Horticulture Club buds into Staples


Karina Murray '22

The Horticulture classroom offers students countless resources to enhance their planting experience while learning in an engaging and unique environment.

With the hallways bustling with countless clubs to sign up for during the week of the Involvement Fair, some students may have missed a very interesting new one: the Horticulture Club. The club is a low-pressure club that meets every other Thursday and gives students the opportunity to garden to their heart’s content in a welcoming environment.
This new club, with presidents Mya Oldale ’21, Teresa Shahin ’21 and Lucy Belknap ’21, has attracted around 60 students by exhibiting an aim to introduce people of all kinds to planting. In addition, growing all sorts of vegetables and plants exposes them to a hobby that many find relaxing or a way to get away from the stresses of their everyday lives.
“You get joy…out of making something and being able to use what you’ve made… there’s something nice about that,” Belknap said. “It feels really rewarding.”
A recent study in the Netherlands, cited by CNN, found lower levels of cortisol, a stress hormone, in a group of people who were instructed to garden for 30 minutes, than in another group who were instructed to read for 30 minutes.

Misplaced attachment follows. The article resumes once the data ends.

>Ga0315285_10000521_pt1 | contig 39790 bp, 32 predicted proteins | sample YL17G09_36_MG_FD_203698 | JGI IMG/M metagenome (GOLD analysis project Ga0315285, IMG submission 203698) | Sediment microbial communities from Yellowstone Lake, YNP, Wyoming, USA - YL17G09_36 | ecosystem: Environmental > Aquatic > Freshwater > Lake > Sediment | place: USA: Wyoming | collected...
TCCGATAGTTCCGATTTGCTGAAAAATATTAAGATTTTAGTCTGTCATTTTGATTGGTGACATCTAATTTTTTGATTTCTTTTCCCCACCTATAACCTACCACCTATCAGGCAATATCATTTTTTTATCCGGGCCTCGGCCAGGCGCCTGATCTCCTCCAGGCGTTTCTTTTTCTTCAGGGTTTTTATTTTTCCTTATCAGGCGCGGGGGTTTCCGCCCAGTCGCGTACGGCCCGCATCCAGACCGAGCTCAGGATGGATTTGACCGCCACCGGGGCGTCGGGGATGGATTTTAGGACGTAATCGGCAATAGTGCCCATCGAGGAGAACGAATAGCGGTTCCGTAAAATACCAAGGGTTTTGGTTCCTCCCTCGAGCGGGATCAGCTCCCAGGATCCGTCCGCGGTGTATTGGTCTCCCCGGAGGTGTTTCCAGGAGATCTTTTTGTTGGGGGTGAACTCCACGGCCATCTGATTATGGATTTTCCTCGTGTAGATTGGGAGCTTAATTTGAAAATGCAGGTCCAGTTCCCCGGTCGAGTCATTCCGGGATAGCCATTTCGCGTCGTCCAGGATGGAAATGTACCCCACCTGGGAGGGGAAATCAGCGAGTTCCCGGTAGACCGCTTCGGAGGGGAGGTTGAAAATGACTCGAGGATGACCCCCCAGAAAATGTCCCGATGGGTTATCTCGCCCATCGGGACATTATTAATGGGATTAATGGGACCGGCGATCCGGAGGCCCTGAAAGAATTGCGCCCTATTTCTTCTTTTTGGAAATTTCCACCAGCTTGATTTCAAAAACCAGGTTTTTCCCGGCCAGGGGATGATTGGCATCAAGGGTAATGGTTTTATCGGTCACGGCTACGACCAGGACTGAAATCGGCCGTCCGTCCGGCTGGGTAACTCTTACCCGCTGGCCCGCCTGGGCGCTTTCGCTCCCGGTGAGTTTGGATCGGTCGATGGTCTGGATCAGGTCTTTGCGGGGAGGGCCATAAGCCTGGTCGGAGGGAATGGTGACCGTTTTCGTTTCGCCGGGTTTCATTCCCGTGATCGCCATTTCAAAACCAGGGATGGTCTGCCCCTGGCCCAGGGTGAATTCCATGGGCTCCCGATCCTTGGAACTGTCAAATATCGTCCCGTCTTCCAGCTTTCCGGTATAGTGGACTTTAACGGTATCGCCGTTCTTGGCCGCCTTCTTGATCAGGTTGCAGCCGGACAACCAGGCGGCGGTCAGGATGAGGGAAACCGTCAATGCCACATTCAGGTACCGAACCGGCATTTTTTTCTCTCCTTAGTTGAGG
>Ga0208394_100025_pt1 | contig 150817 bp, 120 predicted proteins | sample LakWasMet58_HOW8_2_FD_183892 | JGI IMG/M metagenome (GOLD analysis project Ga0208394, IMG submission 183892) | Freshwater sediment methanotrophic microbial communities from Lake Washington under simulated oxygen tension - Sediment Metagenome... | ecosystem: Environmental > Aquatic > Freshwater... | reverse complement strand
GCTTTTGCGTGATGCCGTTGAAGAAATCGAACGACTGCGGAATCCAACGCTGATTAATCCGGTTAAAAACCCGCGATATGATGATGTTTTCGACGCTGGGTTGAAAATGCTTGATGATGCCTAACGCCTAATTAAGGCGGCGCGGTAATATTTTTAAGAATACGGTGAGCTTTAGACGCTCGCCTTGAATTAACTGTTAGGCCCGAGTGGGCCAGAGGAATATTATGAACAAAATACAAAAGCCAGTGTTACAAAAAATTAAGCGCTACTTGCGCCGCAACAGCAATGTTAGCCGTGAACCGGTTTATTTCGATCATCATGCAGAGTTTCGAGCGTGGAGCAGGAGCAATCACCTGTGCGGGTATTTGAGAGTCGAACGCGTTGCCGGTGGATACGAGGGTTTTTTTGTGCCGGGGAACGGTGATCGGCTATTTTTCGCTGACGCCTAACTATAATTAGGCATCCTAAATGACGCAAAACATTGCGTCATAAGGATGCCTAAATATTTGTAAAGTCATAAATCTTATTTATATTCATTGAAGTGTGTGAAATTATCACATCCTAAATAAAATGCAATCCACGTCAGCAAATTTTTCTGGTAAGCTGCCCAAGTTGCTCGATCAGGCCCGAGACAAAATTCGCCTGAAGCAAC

In addition to a way to reduce stress, the presidents also see the club as a way to make the seldomly used greenhouse, a place that receives the recognition and usage it deserves.
“A lot of people are interested in the greenhouse but they don’t ever get an opportunity to use it because you can really only take one class that spends the whole time there: horticulture,” Shahin said. “So the club is basically an opportunity to use that room more and its resources because it has so much cool stuff that no one really knows about.”
Though many people see gardening and horticulture as a way to let loose and relax, others see a more concrete benefit associated with the activity, both long and short term.
“A 2006 study found that gardening could lower risk of dementia by 36 percent,” the AARP (the American Association for Retired People) said. “Researchers tracked more than 2,800 people over the age of 60 for 16 years and concluded that physical activity, particularly gardening, could reduce the incidence of dementia in future years.”
However, while the personal benefits may have attracted a handful of students, an environmental aspect may have attracted lots of them as well.
“I care about the environment, and I believe in making the world a better, greener place,” Aaron Cheung ’22 said. “[I would] also [join the club] because I want to learn more about agriculture and gardening and horticulture.”